Pascale's Kitchen - Quick, easy and tasty: Quiche

My favorite quiches are the ones that don’t require preparing a crust and call for vegetables that don’t require any special treatment.

By
June 26, 2019 18:39
Pascale's Kitchen - Quick, easy and tasty: Quiche

QUICK, EASY AND TASTY. (photo credit: PASCALE PEREZ-RUBIN)

 
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I get lots of requests from readers to send them recipes that are simple and easy, and that don’t involve a lot of patchkerai – or lots of steps – but that also look incredibly appetizing and make the whole house smell amazing.

This category of food is made up mainly of quiches. My favorite quiches are the ones that don’t require preparing a crust and call for vegetables that don’t require any special treatment. The best quiches call for high-quality ingredients, but just need a good stirring and to be put into the oven for baking.

There’s nothing better than being welcomed home after a long school year of intense studies with a warm, nutritious meal to be eaten with the whole family. There are so many different versions and styles, everyone can find something they like. Some quiches are baked in the oven, while others are prepared in a WonderPot, in a frying pan or in other interesting shaped pans.

For the most part, quiches call for the following ingredients: bread, noodles, rice, cheese, fish, meat or vegetables. Making quiche is also a great way to use up leftover food that would otherwise get thrown in the garbage. And if you want to make something extra special, you can add more eggs and prepare light and fluffy mini-soufflés in personalized bowls.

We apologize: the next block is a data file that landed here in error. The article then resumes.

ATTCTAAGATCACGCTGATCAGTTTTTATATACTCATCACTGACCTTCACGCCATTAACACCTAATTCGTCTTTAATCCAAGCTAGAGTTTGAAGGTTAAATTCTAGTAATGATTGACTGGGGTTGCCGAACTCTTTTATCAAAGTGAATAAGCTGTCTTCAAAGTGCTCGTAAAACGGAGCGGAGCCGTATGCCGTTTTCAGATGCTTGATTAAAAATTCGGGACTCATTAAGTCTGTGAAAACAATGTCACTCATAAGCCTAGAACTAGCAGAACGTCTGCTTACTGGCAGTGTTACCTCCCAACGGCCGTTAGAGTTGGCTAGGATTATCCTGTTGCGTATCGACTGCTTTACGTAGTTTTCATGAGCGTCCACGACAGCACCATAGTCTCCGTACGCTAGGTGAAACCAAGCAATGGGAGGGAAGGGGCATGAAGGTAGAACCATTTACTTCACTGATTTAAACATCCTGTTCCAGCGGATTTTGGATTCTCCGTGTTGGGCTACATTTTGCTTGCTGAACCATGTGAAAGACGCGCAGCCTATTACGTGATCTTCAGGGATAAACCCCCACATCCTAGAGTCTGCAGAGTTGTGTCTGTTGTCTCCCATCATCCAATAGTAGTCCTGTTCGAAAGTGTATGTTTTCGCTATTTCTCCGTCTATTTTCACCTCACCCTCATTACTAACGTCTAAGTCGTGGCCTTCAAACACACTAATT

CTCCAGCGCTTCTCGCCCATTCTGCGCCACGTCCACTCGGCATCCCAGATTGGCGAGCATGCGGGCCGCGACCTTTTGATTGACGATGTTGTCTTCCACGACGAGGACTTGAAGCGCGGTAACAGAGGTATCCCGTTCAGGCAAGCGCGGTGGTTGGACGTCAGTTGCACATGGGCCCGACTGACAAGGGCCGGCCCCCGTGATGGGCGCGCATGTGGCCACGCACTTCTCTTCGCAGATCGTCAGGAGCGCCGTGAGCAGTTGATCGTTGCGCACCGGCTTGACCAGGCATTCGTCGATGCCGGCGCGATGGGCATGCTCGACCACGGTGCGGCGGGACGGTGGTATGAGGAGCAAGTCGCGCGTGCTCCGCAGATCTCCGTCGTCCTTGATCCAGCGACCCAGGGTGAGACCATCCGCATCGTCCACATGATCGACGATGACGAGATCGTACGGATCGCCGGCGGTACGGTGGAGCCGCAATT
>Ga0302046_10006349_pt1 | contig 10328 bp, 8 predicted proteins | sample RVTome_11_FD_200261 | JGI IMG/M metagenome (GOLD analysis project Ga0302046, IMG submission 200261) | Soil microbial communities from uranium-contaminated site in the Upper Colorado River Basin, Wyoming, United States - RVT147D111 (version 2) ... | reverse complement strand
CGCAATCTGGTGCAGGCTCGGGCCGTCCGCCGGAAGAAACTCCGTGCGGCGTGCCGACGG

For example, there are the maakud and manina, popular quiches found in North African cuisine, Bulgarian and Spanish pastries, as well as Ashkenazi kugels. All of these dishes are favorites among people who grew up in these communities, and they are usually relatively simple to prepare. It’s so wonderful taking a bite of comfort food that reminds you of family meals that were prepared with love.

Tipascale
Keep extra layers of filo dough underneath a moist cloth.

SPINACH AND CHEESE PASTRIES (Credit: PASCALE PEREZ-RUBIN)

SPINACH AND CHEESE PASTRIES
There are different Greek, Turkish and Bulgarian versions of this dish, which use different types of cheese or filo dough. The recipe listed below is one of my favorite versions.
Use a 26-cm. diameter pan.

1 package of filo or pastry dough
50 to 70 grams of melted butter

Filling:
1 container (250 ml.) of sweet cream
½ cup milk
4 eggs, beaten well
Salt and pepper to taste
A tiny bit of nutmeg
400 g. spinach, blanched and dried well, torn into pieces
200 g. feta cheese, crumbled
300 g. Kashkaval cheese, crumbled
150 g. parmesan cheese, grated

Topping:
2 to 3 Tbsp. nigella and sesame seeds

Mix the cream, milk and eggs together in a bowl. Season with salt, pepper and nutmeg and stir.
In a separate bowl, mix the cheeses with the spinach.
Grease the pan with butter and line the bottom and sides with filo dough, letting dough fall over the sides. Brush filo dough with butter.
Add another layer of filo dough and brush with butter again. Continue until you’ve added five layers of dough.